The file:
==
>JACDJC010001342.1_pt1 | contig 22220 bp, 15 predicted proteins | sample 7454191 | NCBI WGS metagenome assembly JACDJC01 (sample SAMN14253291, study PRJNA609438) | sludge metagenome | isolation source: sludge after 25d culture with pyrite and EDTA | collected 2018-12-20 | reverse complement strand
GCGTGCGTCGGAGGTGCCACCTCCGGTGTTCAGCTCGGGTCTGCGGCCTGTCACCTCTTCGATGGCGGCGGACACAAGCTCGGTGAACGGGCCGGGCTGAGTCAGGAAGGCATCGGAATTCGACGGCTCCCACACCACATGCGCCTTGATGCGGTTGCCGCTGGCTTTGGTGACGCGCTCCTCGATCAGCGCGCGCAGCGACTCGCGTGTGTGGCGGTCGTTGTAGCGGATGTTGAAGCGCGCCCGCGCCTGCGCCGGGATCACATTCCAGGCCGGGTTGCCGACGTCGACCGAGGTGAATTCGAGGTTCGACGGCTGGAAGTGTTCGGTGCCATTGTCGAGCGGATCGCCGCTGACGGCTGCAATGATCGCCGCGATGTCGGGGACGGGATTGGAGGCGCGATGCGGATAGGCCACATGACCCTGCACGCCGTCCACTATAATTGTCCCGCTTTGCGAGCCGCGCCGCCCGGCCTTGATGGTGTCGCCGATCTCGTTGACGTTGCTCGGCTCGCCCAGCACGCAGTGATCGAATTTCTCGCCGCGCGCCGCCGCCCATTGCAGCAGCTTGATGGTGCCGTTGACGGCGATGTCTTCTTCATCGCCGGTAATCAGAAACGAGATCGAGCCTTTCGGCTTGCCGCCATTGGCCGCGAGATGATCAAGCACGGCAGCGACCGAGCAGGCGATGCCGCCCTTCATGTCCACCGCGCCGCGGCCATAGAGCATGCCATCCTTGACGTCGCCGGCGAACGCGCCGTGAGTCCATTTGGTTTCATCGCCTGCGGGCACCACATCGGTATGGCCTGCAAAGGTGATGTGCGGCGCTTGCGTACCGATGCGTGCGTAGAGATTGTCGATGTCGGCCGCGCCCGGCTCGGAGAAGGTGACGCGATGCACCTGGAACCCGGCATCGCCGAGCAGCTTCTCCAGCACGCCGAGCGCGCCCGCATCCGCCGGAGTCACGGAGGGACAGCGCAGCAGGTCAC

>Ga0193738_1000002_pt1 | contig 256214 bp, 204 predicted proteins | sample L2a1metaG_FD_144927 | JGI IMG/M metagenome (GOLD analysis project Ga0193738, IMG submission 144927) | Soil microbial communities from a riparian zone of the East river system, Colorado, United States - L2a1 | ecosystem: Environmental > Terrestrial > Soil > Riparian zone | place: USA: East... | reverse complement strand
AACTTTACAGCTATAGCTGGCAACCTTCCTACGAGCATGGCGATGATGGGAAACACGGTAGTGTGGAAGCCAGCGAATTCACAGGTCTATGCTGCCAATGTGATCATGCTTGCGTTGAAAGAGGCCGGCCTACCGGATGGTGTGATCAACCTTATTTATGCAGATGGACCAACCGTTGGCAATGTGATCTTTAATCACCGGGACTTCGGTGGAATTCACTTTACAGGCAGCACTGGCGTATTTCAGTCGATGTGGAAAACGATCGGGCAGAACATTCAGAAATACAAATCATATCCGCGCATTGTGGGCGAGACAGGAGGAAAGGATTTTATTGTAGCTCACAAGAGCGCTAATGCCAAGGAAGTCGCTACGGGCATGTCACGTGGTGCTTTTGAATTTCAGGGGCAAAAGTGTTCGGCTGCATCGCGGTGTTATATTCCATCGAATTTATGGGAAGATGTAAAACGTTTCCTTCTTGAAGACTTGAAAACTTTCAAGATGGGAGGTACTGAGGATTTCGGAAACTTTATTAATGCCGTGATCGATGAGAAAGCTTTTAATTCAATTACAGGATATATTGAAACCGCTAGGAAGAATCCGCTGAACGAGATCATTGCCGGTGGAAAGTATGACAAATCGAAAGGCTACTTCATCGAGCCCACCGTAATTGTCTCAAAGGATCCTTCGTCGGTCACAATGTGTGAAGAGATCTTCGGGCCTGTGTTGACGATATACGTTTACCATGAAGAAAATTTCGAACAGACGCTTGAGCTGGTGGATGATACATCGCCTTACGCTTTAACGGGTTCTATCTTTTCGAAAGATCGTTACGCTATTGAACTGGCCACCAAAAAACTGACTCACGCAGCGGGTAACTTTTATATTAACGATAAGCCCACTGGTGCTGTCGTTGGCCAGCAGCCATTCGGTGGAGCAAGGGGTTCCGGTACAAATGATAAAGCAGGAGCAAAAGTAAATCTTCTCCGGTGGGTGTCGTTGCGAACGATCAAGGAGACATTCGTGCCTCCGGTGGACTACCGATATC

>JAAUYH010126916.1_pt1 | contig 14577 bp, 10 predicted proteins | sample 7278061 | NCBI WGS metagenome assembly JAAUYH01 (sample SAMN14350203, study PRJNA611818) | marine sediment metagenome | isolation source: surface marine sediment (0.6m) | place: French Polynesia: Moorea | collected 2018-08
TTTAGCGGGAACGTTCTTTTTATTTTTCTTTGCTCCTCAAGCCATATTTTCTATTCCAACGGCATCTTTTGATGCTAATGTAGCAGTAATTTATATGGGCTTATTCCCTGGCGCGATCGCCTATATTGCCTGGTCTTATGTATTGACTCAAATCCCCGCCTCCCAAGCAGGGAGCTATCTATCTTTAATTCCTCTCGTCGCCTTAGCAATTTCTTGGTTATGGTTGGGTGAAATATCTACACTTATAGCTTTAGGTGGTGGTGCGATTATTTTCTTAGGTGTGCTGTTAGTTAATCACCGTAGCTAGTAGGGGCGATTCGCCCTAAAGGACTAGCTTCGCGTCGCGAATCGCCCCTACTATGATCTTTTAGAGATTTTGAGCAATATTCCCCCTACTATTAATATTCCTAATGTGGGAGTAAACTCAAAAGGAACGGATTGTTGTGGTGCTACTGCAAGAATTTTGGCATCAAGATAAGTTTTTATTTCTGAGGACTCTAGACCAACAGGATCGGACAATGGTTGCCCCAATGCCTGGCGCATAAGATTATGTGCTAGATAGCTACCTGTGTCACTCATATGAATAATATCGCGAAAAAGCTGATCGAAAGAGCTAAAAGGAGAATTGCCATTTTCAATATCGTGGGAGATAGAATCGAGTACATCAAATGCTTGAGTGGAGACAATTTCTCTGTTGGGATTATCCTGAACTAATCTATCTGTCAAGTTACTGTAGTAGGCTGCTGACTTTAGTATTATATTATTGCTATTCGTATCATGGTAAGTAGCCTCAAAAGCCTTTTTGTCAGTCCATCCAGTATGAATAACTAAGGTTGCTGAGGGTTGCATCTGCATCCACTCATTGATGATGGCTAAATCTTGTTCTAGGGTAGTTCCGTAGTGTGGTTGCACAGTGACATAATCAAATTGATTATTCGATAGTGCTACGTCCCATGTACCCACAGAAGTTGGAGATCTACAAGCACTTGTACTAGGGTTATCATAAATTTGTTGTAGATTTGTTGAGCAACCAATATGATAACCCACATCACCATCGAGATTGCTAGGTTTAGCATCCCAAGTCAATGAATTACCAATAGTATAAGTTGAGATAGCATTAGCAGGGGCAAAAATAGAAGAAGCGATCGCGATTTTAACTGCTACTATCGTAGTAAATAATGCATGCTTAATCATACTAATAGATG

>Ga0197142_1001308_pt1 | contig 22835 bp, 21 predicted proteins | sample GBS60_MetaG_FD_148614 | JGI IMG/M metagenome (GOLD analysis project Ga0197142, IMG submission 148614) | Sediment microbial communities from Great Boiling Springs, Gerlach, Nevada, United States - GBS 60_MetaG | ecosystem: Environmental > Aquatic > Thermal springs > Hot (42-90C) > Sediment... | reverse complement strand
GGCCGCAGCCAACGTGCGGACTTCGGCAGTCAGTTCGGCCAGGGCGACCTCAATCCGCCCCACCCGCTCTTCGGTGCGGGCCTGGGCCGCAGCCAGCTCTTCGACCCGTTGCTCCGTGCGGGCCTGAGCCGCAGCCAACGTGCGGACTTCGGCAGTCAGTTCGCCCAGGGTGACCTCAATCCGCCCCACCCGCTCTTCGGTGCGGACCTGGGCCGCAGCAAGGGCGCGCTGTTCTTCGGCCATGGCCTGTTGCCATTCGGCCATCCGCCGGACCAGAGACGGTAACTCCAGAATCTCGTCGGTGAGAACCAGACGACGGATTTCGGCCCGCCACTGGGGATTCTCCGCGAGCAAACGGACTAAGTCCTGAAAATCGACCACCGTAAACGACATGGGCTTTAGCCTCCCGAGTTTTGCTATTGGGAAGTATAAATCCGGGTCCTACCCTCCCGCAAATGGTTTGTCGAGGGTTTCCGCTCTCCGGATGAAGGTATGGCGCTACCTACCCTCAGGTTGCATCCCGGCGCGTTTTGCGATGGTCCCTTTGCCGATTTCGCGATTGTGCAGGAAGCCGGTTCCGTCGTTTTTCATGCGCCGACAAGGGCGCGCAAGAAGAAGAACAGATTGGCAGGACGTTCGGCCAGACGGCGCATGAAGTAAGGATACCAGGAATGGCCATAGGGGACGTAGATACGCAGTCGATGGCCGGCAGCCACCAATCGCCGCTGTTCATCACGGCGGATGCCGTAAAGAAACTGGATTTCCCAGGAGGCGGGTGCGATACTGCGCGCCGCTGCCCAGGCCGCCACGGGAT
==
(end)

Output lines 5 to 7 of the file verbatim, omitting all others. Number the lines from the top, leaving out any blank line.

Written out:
>JAAUYH010126916.1_pt1 | contig 14577 bp, 10 predicted proteins | sample 7278061 | NCBI WGS metagenome assembly JAAUYH01 (sample SAMN14350203, study PRJNA611818) | marine sediment metagenome | isolation source: surface marine sediment (0.6m) | place: French Polynesia: Moorea | collected 2018-08
TTTAGCGGGAACGTTCTTTTTATTTTTCTTTGCTCCTCAAGCCATATTTTCTATTCCAACGGCATCTTTTGATGCTAATGTAGCAGTAATTTATATGGGCTTATTCCCTGGCGCGATCGCCTATATTGCCTGGTCTTATGTATTGACTCAAATCCCCGCCTCCCAAGCAGGGAGCTATCTATCTTTAATTCCTCTCGTCGCCTTAGCAATTTCTTGGTTATGGTTGGGTGAAATATCTACACTTATAGCTTTAGGTGGTGGTGCGATTATTTTCTTAGGTGTGCTGTTAGTTAATCACCGTAGCTAGTAGGGGCGATTCGCCCTAAAGGACTAGCTTCGCGTCGCGAATCGCCCCTACTATGATCTTTTAGAGATTTTGAGCAATATTCCCCCTACTATTAATATTCCTAATGTGGGAGTAAACTCAAAAGGAACGGATTGTTGTGGTGCTACTGCAAGAATTTTGGCATCAAGATAAGTTTTTATTTCTGAGGACTCTAGACCAACAGGATCGGACAATGGTTGCCCCAATGCCTGGCGCATAAGATTATGTGCTAGATAGCTACCTGTGTCACTCATATGAATAATATCGCGAAAAAGCTGATCGAAAGAGCTAAAAGGAGAATTGCCATTTTCAATATCGTGGGAGATAGAATCGAGTACATCAAATGCTTGAGTGGAGACAATTTCTCTGTTGGGATTATCCTGAACTAATCTATCTGTCAAGTTACTGTAGTAGGCTGCTGACTTTAGTATTATATTATTGCTATTCGTATCATGGTAAGTAGCCTCAAAAGCCTTTTTGTCAGTCCATCCAGTATGAATAACTAAGGTTGCTGAGGGTTGCATCTGCATCCACTCATTGATGATGGCTAAATCTTGTTCTAGGGTAGTTCCGTAGTGTGGTTGCACAGTGACATAATCAAATTGATTATTCGATAGTGCTACGTCCCATGTACCCACAGAAGTTGGAGATCTACAAGCACTTGTACTAGGGTTATCATAAATTTGTTGTAGATTTGTTGAGCAACCAATATGATAACCCACATCACCATCGAGATTGCTAGGTTTAGCATCCCAAGTCAATGAATTACCAATAGTATAAGTTGAGATAGCATTAGCAGGGGCAAAAATAGAAGAAGCGATCGCGATTTTAACTGCTACTATCGTAGTAAATAATGCATGCTTAATCATACTAATAGATG

>Ga0197142_1001308_pt1 | contig 22835 bp, 21 predicted proteins | sample GBS60_MetaG_FD_148614 | JGI IMG/M metagenome (GOLD analysis project Ga0197142, IMG submission 148614) | Sediment microbial communities from Great Boiling Springs, Gerlach, Nevada, United States - GBS 60_MetaG | ecosystem: Environmental > Aquatic > Thermal springs > Hot (42-90C) > Sediment... | reverse complement strand